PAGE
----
Needless to say he's now 4 and will happily shove fish fingers in his face like they're going out of fashion. Still a fussy eater but we make progress all the time. The only issue we still have is a strong gag reflex but GP attributes that to a humungous set of tonsils.

Basically what I'm saying is don't worry about your DD. The HV is being alarmist and over reacting.

She's still really little and fine on milk for now.

Also, read "My Child Won't Eat" by Carlos Gonzalez. Nothing mind blowing in it but it will make you worry a whole lot less.

Good luck smile

StrictlyMumDancing Fri 19-Feb-16 22:30:36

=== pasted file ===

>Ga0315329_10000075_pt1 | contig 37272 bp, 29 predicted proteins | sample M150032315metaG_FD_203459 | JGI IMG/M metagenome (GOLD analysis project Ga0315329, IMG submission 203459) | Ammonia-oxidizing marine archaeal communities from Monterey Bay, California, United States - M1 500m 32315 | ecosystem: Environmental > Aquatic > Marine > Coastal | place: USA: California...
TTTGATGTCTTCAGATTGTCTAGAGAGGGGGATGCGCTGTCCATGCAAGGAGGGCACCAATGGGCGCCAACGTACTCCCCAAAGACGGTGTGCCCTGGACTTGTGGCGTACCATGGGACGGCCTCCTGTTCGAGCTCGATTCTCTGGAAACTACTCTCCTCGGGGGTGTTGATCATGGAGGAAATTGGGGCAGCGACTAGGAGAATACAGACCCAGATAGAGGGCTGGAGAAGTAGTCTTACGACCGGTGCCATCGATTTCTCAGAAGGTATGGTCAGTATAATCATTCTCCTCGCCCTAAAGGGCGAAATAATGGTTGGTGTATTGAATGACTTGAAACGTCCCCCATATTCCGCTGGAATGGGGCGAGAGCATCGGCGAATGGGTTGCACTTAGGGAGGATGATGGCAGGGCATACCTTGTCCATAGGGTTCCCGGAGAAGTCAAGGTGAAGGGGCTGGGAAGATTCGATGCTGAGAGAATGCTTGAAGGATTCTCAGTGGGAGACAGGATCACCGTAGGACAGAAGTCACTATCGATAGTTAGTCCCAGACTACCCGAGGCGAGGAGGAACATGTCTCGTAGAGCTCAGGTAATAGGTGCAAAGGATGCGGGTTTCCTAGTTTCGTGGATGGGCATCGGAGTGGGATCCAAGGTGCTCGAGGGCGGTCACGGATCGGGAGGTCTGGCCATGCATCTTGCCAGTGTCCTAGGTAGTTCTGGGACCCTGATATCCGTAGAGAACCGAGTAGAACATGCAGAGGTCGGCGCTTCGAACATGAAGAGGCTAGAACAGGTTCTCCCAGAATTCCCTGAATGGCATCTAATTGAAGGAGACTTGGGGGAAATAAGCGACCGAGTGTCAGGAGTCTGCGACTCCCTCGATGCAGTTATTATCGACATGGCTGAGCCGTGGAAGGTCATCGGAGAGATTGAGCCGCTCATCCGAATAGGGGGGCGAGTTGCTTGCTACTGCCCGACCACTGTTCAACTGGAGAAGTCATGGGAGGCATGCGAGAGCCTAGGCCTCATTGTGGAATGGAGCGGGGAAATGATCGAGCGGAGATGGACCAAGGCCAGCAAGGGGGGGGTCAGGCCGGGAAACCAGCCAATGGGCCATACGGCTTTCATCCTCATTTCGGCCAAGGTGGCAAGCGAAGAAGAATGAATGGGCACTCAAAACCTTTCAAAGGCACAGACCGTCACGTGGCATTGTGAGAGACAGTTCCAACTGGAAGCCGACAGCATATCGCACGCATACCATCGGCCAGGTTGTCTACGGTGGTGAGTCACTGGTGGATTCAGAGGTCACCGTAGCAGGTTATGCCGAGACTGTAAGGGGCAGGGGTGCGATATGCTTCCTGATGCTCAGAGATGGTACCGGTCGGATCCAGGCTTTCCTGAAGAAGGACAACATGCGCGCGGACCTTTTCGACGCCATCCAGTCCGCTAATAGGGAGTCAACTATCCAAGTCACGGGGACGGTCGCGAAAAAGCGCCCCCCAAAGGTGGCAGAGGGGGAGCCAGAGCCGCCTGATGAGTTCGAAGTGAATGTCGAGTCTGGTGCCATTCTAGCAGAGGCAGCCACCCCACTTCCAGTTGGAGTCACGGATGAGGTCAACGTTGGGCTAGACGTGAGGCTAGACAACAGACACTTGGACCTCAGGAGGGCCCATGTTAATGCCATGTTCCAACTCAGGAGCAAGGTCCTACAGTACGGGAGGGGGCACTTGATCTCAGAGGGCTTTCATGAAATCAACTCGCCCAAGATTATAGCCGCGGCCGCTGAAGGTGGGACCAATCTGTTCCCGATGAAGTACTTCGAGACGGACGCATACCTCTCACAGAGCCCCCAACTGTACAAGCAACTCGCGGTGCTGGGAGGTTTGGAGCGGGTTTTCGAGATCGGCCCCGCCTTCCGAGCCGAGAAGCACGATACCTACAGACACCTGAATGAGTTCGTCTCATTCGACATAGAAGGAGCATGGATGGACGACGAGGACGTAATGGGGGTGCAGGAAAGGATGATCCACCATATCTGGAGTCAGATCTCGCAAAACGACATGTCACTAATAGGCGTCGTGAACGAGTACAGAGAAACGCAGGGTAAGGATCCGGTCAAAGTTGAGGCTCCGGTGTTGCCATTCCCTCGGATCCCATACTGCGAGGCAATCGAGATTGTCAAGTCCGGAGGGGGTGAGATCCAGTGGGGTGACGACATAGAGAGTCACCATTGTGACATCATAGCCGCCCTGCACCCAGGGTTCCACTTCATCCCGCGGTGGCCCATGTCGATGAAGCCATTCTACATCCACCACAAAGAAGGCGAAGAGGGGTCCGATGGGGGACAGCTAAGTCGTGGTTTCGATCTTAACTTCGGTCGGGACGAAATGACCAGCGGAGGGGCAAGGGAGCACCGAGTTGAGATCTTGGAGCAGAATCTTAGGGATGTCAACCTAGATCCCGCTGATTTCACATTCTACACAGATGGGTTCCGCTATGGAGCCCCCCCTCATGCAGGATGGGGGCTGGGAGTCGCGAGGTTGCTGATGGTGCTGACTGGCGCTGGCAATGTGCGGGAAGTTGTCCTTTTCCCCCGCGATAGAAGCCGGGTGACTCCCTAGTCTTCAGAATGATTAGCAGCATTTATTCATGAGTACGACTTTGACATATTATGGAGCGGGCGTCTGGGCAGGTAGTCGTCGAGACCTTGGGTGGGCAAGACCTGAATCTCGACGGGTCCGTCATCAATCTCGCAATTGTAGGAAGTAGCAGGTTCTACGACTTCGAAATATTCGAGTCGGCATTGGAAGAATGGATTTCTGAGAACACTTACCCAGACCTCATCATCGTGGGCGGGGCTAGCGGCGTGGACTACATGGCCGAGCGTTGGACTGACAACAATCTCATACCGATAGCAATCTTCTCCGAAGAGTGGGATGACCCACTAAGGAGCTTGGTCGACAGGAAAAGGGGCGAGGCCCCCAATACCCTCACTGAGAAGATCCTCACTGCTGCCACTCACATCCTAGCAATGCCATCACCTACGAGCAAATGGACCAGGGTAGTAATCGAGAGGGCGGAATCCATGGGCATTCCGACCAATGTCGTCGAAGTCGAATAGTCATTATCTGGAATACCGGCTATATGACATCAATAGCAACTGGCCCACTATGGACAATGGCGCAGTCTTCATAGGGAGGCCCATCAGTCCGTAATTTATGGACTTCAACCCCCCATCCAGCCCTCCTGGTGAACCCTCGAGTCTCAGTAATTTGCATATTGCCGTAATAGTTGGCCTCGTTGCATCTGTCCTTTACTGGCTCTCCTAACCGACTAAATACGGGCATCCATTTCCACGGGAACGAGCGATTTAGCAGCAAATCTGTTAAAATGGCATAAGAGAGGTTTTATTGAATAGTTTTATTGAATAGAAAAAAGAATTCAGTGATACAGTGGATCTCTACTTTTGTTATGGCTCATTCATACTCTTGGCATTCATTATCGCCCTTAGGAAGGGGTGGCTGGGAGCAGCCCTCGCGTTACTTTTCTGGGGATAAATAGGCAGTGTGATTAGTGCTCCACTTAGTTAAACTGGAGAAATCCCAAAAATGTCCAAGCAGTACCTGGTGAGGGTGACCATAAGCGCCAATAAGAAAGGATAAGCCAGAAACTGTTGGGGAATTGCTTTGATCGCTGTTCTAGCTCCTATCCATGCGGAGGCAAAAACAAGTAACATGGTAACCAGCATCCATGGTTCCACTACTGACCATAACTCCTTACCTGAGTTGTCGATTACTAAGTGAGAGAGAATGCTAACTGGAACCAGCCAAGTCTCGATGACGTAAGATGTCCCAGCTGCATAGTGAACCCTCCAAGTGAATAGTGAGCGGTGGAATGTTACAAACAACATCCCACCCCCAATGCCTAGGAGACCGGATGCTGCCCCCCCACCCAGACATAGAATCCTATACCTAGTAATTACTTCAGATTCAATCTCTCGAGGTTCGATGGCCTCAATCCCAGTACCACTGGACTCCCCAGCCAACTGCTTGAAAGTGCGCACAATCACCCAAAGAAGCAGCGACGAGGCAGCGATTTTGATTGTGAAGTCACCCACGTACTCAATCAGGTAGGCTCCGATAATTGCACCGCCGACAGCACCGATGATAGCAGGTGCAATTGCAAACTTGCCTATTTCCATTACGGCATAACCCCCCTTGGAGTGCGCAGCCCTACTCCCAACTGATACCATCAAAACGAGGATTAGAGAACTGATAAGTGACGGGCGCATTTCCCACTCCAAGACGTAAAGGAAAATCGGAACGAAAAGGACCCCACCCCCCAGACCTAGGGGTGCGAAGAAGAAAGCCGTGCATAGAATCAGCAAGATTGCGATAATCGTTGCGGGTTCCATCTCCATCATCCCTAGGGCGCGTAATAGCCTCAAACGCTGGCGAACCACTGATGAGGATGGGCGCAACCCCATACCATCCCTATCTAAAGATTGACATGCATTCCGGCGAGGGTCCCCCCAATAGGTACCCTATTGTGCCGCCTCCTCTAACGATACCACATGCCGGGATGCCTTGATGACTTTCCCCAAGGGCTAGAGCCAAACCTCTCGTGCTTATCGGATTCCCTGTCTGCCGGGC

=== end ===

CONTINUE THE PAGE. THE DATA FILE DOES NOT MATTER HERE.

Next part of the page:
I also think HV is being a little alarmist, however I don't think there's any harm in seeing a dietician anyway.

The advice may be different because my DC had reflux but I was told to feed them some solids around their normal feed times and then finish off with milk. Possibly you are being soft, but only you really know that. If you suspect that maybe try starting with just one meal, and don't deviate from that. So say she normally feeds around 12. Be tough from 10 onwards, feed her some solids from 12 then top off with milk, and just let the rest of the day be. Get one meal time cracked then move on to other meals?

MigGril Fri 19-Feb-16 23:58:47

Oh yes read 'My Child Won't Eat' really wish I'd read it earlier with DS. Gave me a lot of reassurance that his behaviour was normal.

TheChimpParadox Sat 20-Feb-16 13:12:47

No harm in seeing a paediatric dietician.

My youngest was referred when he was 12 months old because of a battle with food ( down to reflux and strong gag reflex)